Such a process already belongs to the state of the art in that document (3) discloses a process for the optical purification of the racemate of the compound according formula Ia (claims 3 and 4). That classical process comprises the reaction of the racemate with a chiral agent to form a mixture of diastereomers, to separate that mixture into the optically pure diastereomers and to set free therefrom the optically pure enantiomers of the compound according to formula Ia.

The Board considers, in agreement with the Appellant, that this state of the art represents the closest one since it is directed to the optical purification of precisely the same compound as claim 1. The Board observes that in the present case, where the claimed invention lies in a process for optically purifying a known product, i.e. the compound of formula Ia, the closest prior art is that document which describes said compound together with a process for the optical purification thereof (see decisions T 641/89, point 3.1 of the reasons; T 20/94, point 7.2 of the reasons; neither published in OJ EPO). This assessment reflects objectively the factual situation of the person skilled in the art at the effective date of the present application.

For these reasons, the Board takes document (3) as the starting point when assessing inventive step.

3.2. In view of this state of the art, the problem underlying the present application as submitted by the Appellant consists in providing a further process for the optical purification of the compound according to formula Ia.

3.3. As the solution to this problem, the present application proposes a process as defined in claim 1 which is characterised by treating an enantiomerically enriched preparation of the compound according to formula Ia, in favour of either its (+)- or (-)-enantiomer, with an organic solvent selected from acetone, 2-butanone, ethyl acetate, ethanol, acetonitrile or toluene from which the racemate of said compound is selectively precipitated, by filtering off the precipitated racemate and by removing the solvent.

3.4. The specification of the present application demonstrates in examples 1 to 6 that the claimed process yields the compound according to formula Ia in an optically purified form. This finding has never been challenged in the proceedings. Thus, the Board is satisfied that the problem underlying the present application has been successfully solved.

3.5. Finally it remains to be decided whether or not the proposed solution to the problem as defined in point 3.2 above is obvious in view of the prior art cited.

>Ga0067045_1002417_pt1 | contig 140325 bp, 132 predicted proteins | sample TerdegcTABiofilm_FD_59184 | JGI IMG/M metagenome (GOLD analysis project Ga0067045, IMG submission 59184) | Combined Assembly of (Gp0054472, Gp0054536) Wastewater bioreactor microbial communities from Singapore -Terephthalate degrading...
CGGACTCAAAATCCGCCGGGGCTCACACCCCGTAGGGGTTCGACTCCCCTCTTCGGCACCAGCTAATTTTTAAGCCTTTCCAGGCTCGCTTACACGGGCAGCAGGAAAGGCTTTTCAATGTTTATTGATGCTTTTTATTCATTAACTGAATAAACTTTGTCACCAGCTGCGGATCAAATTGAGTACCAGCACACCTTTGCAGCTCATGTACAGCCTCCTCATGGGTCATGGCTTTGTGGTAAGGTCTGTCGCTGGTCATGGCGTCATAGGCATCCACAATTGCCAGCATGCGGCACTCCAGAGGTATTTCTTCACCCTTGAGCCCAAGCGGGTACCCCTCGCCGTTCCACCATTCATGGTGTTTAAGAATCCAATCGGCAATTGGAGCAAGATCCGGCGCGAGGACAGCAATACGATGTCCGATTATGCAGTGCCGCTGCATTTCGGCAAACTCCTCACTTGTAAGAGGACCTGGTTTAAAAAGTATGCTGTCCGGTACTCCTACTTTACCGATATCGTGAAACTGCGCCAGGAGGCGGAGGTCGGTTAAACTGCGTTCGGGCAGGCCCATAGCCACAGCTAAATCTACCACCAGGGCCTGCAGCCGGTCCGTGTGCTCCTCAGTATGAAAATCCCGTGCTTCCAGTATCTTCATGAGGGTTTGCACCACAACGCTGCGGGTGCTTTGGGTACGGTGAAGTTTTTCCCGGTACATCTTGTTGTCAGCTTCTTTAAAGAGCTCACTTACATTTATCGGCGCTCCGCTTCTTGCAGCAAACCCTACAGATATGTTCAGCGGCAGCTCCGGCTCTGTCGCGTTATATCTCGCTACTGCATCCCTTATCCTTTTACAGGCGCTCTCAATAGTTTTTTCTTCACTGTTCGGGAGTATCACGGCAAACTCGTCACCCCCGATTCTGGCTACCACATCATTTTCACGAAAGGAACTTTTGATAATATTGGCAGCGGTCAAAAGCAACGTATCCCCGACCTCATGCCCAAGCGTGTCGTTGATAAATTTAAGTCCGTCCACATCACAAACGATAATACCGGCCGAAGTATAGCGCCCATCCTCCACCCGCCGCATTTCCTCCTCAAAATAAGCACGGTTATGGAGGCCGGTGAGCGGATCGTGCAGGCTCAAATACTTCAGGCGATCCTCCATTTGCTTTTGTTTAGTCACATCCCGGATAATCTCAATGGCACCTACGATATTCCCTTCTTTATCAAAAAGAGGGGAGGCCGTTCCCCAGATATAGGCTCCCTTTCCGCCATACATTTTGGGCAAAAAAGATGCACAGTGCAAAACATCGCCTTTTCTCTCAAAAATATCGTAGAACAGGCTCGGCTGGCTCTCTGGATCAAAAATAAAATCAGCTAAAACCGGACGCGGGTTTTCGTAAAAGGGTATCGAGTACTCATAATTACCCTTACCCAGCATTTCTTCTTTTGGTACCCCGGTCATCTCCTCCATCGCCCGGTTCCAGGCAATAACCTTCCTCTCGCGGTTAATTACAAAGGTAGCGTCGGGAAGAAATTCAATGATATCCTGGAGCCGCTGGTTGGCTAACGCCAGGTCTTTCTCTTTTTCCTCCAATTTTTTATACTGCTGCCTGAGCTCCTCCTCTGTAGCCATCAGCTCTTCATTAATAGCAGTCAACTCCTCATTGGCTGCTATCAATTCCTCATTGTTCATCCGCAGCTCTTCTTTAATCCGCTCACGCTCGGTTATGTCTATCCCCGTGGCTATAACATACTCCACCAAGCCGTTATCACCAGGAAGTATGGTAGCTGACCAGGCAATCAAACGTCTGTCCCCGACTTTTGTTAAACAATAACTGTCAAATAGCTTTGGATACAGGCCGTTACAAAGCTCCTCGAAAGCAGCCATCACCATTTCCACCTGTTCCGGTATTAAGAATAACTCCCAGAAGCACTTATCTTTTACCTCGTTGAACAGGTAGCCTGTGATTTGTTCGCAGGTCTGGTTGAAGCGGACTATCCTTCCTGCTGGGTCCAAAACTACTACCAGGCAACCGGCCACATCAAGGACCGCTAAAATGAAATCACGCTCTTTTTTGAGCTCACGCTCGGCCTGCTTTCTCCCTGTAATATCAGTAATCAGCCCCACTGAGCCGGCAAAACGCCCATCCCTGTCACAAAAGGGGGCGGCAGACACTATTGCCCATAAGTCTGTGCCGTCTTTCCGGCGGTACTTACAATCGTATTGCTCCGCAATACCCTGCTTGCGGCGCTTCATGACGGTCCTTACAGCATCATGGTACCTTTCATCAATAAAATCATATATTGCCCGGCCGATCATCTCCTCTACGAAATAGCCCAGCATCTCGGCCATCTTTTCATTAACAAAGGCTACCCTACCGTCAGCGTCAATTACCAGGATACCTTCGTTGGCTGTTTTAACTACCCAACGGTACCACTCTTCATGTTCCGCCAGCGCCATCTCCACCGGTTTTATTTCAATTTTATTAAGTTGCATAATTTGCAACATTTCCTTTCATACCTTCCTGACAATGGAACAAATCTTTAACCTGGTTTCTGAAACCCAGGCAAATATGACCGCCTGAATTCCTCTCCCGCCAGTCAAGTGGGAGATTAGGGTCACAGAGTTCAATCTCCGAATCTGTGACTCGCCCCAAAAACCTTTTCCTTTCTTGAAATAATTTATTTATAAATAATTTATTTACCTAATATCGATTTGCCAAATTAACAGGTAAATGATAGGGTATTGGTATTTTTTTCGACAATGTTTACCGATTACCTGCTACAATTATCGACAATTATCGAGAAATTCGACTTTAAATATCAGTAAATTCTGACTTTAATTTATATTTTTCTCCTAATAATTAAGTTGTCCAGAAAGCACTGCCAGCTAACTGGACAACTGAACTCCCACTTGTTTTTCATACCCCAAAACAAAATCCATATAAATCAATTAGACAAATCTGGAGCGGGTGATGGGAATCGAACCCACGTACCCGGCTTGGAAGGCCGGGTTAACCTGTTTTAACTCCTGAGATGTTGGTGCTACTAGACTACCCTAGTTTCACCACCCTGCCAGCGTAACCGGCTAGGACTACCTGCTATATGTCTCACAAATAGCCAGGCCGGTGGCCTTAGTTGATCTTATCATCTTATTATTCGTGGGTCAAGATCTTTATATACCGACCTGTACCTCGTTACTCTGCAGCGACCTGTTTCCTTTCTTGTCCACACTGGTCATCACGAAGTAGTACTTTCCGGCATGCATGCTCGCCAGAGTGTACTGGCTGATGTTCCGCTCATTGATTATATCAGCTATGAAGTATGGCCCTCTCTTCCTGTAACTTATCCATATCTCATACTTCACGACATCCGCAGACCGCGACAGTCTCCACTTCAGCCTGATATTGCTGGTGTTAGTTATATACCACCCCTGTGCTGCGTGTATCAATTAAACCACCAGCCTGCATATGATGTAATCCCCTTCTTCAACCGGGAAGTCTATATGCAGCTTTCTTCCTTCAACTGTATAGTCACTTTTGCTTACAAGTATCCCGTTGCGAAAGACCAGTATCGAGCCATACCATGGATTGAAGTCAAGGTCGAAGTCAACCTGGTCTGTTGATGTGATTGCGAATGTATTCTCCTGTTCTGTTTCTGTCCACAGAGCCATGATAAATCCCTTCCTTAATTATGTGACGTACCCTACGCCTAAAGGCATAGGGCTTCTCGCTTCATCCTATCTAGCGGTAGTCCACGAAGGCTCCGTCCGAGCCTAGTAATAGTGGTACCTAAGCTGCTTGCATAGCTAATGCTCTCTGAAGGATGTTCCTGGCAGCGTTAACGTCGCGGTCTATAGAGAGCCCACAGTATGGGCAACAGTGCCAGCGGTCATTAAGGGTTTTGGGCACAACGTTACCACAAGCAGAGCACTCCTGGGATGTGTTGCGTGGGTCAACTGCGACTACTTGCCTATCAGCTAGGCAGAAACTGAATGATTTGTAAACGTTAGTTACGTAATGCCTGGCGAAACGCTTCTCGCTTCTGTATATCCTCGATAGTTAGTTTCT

3.6. Document (3), i.e. the closest prior art, addresses the classical route for purifying enantiomers, namely via the intermediate formation of diastereomers easily separated into their optical isomers. That document does not give any hint to modify this process by separating the enantiomers as such without intermediate formation of diastereomers. Thus, document (3), on its own, cannot render obvious the claimed invention.

3.7. Document (5), on page 173, paragraph 2, addresses solubilities and generally teaches that most chiral compounds exhibited significantly different solubilities for the racemate and the pure enantiomer. This fact formed the basis of a relatively simple enantiomeric enrichment process that may be applied when a nonracemic but enantiomerically impure sample was available. On page 174, paragraph 1, document (5) pointed to the finding that the solution properties depended also on the solvent to be used. On page 178, paragraph 1, that document generally described that crystallization of a mixture of low enantiomeric purity yielded a precipitate of racemic compound and that the enrichment took place in the mother liquor which is the general concept of the solution proposed by the present invention.

However, document (5) is silent about any chiral compound to be used in the described type of purification process. Thus, it neither points to the chiral compound of formula Ia nor to benzimidazole derivatives in general, which is the core structural element of this compound. Furthermore, document (5) is silent about any structural element of the solvents or even about any individual solvent suitable in the disclosed purification process, although that document identifies at the same time the solvents to be an essential feature for the success of the process. Thus, document (5) does not give any guidance or incentive to the skilled person for picking just the six individual solvents proposed by present claim 1 in order to provide a further successfully operating optical purification process.

Therefore, document (5), either taken alone or in combination with document (3), does not guide the skilled person, aiming at a solution of the problem underlying the invention, to the claimed purification process.

3.8. The Examining Division not relying on further documents in the decision under appeal in order to challenge obviousness, the Board is, thus, satisfied that the claimed invention is not obvious in view of the state of the art addressed so far in the proceedings.

4. For these reasons, the Board concludes that the subject- matter of claim 1, and by the same token, that of dependent claims 2 to 9 involve an inventive step within the meaning of Articles 52(1) and 56 EPC.

ORDER

For these reasons it is decided that:

1. The decision under appeal is set aside.

2. The case is remitted to the first instance with the order to grant a patent on the basis of the claims of the sole request filed at the oral proceedings on 19 October 2004 and a description to be adapted thereto.